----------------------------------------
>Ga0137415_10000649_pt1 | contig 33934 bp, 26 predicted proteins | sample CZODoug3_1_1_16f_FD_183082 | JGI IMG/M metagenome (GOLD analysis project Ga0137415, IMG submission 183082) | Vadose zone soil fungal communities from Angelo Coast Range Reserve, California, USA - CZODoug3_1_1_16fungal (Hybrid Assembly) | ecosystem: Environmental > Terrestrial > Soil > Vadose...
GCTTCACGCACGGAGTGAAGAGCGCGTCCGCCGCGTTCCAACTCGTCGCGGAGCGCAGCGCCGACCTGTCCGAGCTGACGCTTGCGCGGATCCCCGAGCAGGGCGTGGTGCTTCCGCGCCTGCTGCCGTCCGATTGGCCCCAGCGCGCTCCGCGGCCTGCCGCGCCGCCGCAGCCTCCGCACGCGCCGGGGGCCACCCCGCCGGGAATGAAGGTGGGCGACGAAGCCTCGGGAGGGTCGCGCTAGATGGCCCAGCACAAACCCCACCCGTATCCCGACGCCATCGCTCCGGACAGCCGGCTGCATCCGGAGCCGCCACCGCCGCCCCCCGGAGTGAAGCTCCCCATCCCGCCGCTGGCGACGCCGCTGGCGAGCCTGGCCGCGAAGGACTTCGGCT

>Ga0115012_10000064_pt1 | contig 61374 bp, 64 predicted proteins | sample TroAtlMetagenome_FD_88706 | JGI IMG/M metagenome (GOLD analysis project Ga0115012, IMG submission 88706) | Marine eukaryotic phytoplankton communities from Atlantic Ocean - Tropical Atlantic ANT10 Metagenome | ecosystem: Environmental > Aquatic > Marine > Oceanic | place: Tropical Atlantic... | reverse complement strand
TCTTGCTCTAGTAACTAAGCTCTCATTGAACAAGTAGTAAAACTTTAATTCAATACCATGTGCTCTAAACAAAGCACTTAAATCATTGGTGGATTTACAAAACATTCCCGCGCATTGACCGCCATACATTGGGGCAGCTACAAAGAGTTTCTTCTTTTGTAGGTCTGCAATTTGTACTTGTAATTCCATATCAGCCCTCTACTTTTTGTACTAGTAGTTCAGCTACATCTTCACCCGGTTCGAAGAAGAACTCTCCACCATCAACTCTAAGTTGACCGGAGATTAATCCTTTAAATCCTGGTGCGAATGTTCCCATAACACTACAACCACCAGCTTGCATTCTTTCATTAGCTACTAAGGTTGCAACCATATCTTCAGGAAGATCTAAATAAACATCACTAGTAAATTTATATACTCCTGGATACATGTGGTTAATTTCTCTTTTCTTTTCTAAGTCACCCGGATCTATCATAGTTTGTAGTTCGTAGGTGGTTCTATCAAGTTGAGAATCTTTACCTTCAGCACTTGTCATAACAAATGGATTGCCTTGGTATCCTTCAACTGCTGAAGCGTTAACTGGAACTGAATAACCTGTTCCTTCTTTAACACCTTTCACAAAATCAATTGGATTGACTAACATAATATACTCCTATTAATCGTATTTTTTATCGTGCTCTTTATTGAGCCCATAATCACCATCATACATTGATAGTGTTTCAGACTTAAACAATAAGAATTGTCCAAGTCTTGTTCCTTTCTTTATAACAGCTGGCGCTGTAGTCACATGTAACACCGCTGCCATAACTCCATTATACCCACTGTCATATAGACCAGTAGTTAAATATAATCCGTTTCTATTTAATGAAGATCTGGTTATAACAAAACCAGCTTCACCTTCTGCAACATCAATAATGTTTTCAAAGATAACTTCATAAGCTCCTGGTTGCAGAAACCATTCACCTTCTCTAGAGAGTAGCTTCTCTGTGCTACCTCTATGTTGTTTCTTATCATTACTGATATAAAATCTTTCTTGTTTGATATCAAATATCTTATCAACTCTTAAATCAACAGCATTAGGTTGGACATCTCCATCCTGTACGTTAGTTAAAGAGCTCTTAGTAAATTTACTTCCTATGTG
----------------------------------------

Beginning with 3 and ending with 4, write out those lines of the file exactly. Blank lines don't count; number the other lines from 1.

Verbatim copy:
>Ga0115012_10000064_pt1 | contig 61374 bp, 64 predicted proteins | sample TroAtlMetagenome_FD_88706 | JGI IMG/M metagenome (GOLD analysis project Ga0115012, IMG submission 88706) | Marine eukaryotic phytoplankton communities from Atlantic Ocean - Tropical Atlantic ANT10 Metagenome | ecosystem: Environmental > Aquatic > Marine > Oceanic | place: Tropical Atlantic... | reverse complement strand
TCTTGCTCTAGTAACTAAGCTCTCATTGAACAAGTAGTAAAACTTTAATTCAATACCATGTGCTCTAAACAAAGCACTTAAATCATTGGTGGATTTACAAAACATTCCCGCGCATTGACCGCCATACATTGGGGCAGCTACAAAGAGTTTCTTCTTTTGTAGGTCTGCAATTTGTACTTGTAATTCCATATCAGCCCTCTACTTTTTGTACTAGTAGTTCAGCTACATCTTCACCCGGTTCGAAGAAGAACTCTCCACCATCAACTCTAAGTTGACCGGAGATTAATCCTTTAAATCCTGGTGCGAATGTTCCCATAACACTACAACCACCAGCTTGCATTCTTTCATTAGCTACTAAGGTTGCAACCATATCTTCAGGAAGATCTAAATAAACATCACTAGTAAATTTATATACTCCTGGATACATGTGGTTAATTTCTCTTTTCTTTTCTAAGTCACCCGGATCTATCATAGTTTGTAGTTCGTAGGTGGTTCTATCAAGTTGAGAATCTTTACCTTCAGCACTTGTCATAACAAATGGATTGCCTTGGTATCCTTCAACTGCTGAAGCGTTAACTGGAACTGAATAACCTGTTCCTTCTTTAACACCTTTCACAAAATCAATTGGATTGACTAACATAATATACTCCTATTAATCGTATTTTTTATCGTGCTCTTTATTGAGCCCATAATCACCATCATACATTGATAGTGTTTCAGACTTAAACAATAAGAATTGTCCAAGTCTTGTTCCTTTCTTTATAACAGCTGGCGCTGTAGTCACATGTAACACCGCTGCCATAACTCCATTATACCCACTGTCATATAGACCAGTAGTTAAATATAATCCGTTTCTATTTAATGAAGATCTGGTTATAACAAAACCAGCTTCACCTTCTGCAACATCAATAATGTTTTCAAAGATAACTTCATAAGCTCCTGGTTGCAGAAACCATTCACCTTCTCTAGAGAGTAGCTTCTCTGTGCTACCTCTATGTTGTTTCTTATCATTACTGATATAAAATCTTTCTTGTTTGATATCAAATATCTTATCAACTCTTAAATCAACAGCATTAGGTTGGACATCTCCATCCTGTACGTTAGTTAAAGAGCTCTTAGTAAATTTACTTCCTATGTG